As I started talking about before in the prior paragraph meandered more than the Mississippi herself, on the surface, Ghost Rider and Madcap are an odd pairing.  Madcap is highly frivolous to the point of being a walking work of Dada, while Ghost Rider is the SPIRIT OF VENGEANCE and is quite grim, which I do not mean in the pejorative sense that many would use that word in, but I mean that Ghost Rider does not make a ton of jokes and is generally almost as personable as a walking stick.

What it lacks in personality, it makes up for by creeping the hell out of you.
What it lacks in personality, it makes up for by creeping the hell out of you.

Then all of a sudden, two things are obvious, the first of which is that these two characters aren’t too different once one takes a gander past the surface.  Both are nearly indestructible, both have trouble feeling, and both are engaged in a mission with a singular focus usually only seen in things that cannot think, like thunderclouds.  Madcap spreads madness, and this version of  Ghost Rider avenges the spilling of innocent blood.  There’s not a lot of subtlety to either guy, and it really works for both of them.  The other thing is how awesome the clash over their differences shall be.  Madcap believes in the idea that everything is meaningless, while GR believes that humanity must be worth something, lest he would cease avenging the innocent and start using his powers to run a furnace or something.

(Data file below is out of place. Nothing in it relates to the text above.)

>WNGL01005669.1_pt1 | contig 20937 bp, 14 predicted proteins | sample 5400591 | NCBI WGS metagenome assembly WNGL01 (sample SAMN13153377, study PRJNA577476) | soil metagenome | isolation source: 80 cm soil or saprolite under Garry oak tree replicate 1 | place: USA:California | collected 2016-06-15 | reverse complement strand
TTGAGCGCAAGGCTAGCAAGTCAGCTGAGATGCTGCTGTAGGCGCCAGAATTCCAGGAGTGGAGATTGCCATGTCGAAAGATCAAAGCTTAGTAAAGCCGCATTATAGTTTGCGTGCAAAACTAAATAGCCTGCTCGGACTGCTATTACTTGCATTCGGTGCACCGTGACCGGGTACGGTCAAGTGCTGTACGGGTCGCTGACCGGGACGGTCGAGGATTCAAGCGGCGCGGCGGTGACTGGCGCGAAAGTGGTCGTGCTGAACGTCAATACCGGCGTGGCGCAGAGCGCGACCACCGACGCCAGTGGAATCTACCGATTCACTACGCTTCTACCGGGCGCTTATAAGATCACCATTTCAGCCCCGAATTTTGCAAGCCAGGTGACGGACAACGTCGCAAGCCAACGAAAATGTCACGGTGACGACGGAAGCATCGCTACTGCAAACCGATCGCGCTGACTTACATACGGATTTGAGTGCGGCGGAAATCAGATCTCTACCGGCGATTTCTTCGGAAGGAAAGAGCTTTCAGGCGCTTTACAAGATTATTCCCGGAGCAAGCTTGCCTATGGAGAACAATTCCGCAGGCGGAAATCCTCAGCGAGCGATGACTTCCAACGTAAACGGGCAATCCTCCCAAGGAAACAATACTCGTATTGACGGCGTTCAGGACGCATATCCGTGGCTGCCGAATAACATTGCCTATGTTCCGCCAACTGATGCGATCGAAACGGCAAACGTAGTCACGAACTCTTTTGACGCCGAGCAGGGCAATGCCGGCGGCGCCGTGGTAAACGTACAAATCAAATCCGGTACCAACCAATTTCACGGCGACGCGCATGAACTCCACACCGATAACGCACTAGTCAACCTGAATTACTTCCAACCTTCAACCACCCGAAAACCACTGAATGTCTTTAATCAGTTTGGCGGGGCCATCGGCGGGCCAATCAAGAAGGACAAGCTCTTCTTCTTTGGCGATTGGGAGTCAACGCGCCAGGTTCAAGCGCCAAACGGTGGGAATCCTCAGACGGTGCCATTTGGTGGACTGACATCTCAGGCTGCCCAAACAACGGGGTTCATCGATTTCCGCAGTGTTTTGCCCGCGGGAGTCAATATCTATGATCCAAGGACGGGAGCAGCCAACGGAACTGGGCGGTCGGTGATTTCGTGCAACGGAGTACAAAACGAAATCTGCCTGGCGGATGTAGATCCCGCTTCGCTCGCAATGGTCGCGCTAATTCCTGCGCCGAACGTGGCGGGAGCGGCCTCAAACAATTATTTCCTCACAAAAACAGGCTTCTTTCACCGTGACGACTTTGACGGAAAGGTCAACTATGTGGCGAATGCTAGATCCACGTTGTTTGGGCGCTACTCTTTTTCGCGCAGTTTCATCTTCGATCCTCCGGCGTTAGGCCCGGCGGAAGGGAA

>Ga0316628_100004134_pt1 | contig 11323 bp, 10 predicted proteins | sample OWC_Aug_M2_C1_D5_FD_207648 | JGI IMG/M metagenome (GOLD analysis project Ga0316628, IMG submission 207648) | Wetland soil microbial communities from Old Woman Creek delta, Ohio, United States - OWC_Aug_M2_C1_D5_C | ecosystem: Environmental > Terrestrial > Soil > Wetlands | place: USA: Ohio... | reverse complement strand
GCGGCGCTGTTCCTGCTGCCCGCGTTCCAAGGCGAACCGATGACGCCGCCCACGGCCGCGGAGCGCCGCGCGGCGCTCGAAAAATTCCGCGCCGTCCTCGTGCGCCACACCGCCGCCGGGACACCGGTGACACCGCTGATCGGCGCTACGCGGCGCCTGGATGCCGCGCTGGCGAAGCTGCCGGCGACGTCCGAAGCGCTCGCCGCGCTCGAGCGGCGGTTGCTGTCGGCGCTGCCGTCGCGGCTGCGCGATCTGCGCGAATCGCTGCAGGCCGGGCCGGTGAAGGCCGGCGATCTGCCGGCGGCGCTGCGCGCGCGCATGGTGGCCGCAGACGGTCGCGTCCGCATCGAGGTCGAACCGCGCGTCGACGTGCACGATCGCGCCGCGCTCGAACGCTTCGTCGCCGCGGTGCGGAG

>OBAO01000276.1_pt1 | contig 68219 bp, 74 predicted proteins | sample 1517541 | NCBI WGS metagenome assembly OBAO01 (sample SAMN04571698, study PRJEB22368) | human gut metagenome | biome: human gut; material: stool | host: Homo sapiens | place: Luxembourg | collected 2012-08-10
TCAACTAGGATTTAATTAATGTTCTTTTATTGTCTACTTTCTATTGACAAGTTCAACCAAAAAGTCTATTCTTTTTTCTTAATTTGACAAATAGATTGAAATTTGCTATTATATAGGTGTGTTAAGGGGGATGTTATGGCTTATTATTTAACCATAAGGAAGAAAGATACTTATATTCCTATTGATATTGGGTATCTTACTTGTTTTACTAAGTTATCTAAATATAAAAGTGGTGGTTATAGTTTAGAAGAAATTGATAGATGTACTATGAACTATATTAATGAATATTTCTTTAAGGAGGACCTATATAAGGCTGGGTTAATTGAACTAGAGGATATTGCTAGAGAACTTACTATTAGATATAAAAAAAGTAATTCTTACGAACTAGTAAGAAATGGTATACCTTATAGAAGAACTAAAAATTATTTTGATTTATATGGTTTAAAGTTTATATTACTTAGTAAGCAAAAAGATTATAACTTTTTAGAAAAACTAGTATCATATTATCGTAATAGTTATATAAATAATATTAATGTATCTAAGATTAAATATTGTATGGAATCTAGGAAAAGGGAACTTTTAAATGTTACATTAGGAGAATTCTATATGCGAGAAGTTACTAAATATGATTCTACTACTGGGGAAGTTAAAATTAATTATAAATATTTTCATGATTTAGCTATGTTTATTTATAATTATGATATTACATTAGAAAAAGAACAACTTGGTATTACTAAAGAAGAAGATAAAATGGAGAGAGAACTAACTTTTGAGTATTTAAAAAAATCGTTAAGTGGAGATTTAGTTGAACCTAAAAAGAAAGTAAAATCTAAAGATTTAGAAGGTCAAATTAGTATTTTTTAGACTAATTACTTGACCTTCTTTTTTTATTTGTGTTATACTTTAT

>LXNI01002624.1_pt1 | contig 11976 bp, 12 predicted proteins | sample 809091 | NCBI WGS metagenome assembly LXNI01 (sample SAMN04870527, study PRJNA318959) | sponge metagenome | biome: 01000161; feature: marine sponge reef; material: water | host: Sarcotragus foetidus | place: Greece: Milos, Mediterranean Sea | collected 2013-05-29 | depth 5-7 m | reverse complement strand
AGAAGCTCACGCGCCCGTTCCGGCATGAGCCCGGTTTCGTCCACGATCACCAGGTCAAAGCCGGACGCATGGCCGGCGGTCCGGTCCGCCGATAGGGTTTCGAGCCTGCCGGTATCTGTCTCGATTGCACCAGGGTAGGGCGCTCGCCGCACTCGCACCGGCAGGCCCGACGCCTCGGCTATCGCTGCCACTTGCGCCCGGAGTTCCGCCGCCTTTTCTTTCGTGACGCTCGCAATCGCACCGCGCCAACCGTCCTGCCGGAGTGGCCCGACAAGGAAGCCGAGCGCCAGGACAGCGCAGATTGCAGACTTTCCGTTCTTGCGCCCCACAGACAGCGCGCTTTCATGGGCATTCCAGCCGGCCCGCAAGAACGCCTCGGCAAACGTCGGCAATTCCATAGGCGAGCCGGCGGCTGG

I am glad he didn’t go into furnacing because this is a fantastic issue, and Ghost Rider overall was a splendid title!  Ghost Rider #33 is one of the first issues of GR after the conclusion of the “Rise of the Midnight Sons” saga.  After several months of intertwined stories with the other Midnight Sons titles as well as guest stars in his own title (such as Dr. Strange saving Dan Ketch’s life in the very issue prior to this one!), this issue stands alone, and it also sets up some major changes in Danny Ketch (Ghost Rider)’s life!  This issue can also be read alone without reading prior GR issues; there’s a subplot involving ladies from H.E.A.R.T. getting attacked that would make a lot more sense had one read a few more issues, but it isn’t so opaque as to ruin the comic.

I miss the 90’s because they may have been the last era when we would get this sort of comic book, where a superhero story from the Big 2 would begin and end in the same issue.  There were still fill-ins here and yon, and these type of issues were a great gateway for someone who did not follow a title to get into a book.  For instance, I was familiar with Ghost Rider before this issue, but I didn’t follow it closely. I saw this on the rack at Kroger when I was in 7th grade, and I sat down and read it. Sitting and reading a comic book was preferable to walking behind Mom and somehow always being in the way in the flour aisle, and this cover drew me in.